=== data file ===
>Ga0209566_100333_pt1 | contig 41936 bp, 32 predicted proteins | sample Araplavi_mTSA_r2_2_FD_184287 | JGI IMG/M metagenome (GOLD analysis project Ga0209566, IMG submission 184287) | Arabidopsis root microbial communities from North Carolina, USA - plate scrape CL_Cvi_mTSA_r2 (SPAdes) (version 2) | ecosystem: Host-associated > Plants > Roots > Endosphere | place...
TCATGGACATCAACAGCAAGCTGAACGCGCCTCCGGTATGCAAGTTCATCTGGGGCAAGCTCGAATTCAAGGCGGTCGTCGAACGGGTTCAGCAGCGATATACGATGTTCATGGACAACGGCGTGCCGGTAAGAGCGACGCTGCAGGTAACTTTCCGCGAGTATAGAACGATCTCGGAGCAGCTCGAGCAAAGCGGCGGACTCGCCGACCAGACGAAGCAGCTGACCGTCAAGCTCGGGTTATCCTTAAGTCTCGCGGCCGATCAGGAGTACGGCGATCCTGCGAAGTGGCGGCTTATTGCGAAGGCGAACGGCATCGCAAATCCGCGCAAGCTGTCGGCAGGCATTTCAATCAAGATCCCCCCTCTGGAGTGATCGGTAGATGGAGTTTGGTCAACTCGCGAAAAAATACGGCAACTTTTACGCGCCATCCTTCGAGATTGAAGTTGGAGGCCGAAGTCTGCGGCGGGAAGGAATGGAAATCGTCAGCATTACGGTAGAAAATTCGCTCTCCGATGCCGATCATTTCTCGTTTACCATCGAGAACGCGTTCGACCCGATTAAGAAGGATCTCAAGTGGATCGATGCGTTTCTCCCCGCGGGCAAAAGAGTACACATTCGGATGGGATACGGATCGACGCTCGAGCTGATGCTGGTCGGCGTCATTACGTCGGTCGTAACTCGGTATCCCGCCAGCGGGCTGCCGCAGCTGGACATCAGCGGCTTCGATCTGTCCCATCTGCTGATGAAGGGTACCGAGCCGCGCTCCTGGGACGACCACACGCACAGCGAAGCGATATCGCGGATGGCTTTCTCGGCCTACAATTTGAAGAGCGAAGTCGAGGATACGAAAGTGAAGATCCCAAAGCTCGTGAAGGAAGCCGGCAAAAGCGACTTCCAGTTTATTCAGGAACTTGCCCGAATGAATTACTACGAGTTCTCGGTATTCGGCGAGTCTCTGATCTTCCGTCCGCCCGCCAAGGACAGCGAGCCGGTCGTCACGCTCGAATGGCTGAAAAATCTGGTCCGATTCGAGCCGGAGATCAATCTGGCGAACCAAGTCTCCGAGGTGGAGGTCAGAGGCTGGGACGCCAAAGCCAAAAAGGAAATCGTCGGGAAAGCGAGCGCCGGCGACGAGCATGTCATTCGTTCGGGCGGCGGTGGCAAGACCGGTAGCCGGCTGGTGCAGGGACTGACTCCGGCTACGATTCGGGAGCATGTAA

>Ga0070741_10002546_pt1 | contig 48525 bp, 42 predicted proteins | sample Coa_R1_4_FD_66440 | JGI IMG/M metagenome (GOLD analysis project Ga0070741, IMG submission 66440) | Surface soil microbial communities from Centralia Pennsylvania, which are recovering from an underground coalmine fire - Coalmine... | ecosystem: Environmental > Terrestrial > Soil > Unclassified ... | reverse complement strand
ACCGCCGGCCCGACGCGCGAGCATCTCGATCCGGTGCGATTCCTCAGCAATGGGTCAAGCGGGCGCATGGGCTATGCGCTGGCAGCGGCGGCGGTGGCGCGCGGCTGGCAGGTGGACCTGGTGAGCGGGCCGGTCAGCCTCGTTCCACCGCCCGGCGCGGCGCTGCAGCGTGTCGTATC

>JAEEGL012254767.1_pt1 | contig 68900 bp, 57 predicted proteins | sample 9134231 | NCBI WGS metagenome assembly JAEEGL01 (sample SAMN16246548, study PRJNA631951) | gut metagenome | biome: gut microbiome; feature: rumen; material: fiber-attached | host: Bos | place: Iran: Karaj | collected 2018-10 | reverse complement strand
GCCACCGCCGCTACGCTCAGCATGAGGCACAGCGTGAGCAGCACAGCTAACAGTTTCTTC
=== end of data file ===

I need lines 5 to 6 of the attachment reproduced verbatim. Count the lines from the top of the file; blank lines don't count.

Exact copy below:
>JAEEGL012254767.1_pt1 | contig 68900 bp, 57 predicted proteins | sample 9134231 | NCBI WGS metagenome assembly JAEEGL01 (sample SAMN16246548, study PRJNA631951) | gut metagenome | biome: gut microbiome; feature: rumen; material: fiber-attached | host: Bos | place: Iran: Karaj | collected 2018-10 | reverse complement strand
GCCACCGCCGCTACGCTCAGCATGAGGCACAGCGTGAGCAGCACAGCTAACAGTTTCTTC